If I were a Jew today, my sensibilities would be tormented. I would find it increasingly difficult to reconcile the long cycles of oppression that Jewish people have endured and the insatiable appetite for vengeful violence that
Suffering and oppression typically give rise to sympathy and compassion among the oppressed. I can look upon the sufferer and know that, “there but for the Grace of God, go I.” During this period I might well reflect on the redemptive qualities of suffering that my people have learned through a ghastly set of lessons. I would not have to reflect alone, I could read the lessons explicitly from Elie Wiesel, Anne Frank, or Chaim Potok. I would conclude that my Jewish faith and the history of my people render me closer to human compassion; closer to the instinct to offer healing to hurt, patience to anxiety and understanding to confusion.
I don’t know how I would reconcile that identity with the behavior of fundamentalist Jewish extremists or of
I would be confused in concept too. My faith would lead me to believe that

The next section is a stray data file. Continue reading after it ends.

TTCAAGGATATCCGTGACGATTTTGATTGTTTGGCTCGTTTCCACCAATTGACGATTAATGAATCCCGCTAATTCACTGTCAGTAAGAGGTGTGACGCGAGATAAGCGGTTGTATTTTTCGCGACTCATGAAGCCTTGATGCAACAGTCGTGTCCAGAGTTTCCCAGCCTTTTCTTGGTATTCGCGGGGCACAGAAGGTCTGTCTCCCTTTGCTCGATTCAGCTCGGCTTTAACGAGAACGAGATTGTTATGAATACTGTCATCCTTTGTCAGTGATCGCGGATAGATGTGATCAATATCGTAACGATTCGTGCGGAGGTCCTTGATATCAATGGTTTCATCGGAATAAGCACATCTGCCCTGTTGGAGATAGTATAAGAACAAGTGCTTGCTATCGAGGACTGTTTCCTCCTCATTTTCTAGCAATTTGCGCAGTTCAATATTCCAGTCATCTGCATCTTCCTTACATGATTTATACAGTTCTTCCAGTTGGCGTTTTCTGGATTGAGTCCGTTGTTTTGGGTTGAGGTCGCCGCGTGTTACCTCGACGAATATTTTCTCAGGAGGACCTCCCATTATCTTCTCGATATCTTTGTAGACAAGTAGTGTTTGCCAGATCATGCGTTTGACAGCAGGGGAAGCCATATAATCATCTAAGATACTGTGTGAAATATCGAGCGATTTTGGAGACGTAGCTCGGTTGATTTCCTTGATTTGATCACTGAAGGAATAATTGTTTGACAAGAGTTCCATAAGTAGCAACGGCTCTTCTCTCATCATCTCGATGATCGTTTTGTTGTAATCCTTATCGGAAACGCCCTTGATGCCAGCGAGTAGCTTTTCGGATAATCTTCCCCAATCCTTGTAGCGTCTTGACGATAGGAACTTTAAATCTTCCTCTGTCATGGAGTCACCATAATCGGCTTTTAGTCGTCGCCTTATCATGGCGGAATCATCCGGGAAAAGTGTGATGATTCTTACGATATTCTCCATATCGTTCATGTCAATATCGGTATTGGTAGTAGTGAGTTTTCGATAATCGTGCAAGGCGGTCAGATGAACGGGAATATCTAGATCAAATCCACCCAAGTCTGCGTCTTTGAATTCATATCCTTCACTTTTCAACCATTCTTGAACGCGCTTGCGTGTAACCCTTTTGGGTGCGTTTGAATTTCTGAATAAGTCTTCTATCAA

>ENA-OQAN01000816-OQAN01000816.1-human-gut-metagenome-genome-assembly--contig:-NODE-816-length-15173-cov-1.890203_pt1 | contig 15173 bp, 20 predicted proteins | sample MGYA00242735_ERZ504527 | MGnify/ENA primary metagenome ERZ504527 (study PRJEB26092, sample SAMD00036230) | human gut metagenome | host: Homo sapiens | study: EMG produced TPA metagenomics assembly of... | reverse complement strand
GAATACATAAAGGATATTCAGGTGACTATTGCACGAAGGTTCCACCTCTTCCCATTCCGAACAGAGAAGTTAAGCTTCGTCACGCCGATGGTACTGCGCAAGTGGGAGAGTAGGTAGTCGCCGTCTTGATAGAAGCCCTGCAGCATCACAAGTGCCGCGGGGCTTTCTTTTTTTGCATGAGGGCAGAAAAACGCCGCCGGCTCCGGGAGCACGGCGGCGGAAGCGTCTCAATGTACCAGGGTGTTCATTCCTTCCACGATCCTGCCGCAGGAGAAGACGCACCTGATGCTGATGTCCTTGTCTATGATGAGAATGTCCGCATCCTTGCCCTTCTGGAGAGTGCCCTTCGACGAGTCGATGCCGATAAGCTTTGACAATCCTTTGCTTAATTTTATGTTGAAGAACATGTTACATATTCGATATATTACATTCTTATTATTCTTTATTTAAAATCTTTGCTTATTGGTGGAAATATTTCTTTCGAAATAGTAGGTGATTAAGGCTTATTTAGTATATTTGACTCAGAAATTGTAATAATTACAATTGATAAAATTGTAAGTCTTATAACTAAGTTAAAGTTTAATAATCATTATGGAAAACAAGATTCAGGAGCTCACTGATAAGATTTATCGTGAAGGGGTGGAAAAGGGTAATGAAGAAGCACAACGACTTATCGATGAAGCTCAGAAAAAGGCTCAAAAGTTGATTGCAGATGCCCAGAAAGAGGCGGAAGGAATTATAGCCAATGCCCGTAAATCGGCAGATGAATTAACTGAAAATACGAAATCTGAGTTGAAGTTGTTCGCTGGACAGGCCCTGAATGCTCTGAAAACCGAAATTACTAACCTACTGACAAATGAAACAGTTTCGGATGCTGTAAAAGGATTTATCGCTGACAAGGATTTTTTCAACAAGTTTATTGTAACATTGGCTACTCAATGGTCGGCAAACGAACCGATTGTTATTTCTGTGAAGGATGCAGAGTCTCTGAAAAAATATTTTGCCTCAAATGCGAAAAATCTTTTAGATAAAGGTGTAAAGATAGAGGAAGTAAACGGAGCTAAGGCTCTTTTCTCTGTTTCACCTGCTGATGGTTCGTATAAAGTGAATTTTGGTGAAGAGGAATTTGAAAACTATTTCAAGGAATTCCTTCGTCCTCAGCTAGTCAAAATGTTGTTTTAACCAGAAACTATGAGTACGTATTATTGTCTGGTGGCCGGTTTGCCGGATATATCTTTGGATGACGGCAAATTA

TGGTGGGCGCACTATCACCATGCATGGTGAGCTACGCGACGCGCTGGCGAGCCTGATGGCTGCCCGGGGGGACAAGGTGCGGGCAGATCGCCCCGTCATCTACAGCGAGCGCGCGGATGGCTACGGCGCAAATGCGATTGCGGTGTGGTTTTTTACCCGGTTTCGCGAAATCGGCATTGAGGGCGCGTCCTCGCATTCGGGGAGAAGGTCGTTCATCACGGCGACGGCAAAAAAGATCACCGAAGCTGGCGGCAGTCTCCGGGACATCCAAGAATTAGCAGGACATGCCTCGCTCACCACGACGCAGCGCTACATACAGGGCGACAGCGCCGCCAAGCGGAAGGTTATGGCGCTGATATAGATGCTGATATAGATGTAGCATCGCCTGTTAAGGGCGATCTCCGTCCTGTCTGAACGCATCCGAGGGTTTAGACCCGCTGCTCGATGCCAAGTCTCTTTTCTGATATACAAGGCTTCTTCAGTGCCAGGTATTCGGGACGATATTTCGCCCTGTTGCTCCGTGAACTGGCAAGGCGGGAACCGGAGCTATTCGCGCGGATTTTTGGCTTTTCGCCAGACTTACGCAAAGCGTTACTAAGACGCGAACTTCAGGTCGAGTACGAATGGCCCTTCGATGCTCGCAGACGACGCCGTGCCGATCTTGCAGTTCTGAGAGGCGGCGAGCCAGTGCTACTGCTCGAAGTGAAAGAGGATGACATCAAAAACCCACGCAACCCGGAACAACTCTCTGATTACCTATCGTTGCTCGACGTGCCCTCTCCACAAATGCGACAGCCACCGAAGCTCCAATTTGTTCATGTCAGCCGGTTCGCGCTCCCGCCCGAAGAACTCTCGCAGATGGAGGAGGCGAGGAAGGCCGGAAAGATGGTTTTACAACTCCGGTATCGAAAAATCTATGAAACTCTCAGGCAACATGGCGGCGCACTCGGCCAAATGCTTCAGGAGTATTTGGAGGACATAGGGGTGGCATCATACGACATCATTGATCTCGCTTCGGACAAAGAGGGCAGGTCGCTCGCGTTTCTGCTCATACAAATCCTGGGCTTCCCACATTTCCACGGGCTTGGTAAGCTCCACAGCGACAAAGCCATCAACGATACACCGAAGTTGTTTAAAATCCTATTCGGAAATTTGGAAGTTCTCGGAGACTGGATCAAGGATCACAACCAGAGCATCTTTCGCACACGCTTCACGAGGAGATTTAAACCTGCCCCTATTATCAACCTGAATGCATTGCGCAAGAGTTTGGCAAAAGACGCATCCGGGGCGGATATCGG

My reflections on Kristallnacht would lead me to feel that these are precisely the human sentiments that I as Jew would understand; that I ought to understand and feel compelled to help alleviate. It cannot be that the sum total of a history of suffering and slaughter places such a premium on my identity that I would be willing to damn others in defense of it.
If I were a Jew I would be concerned about my insatiable appetite for war and killing in defense of myself. Self defense is undoubtedly an instinct, but I would be afraid of my increasing insensitivity to the suffering others. My greatest torment would be that I’ve misinterpreted the identity offered by my history and transposed spiritual and human compassion with self righteous impunity.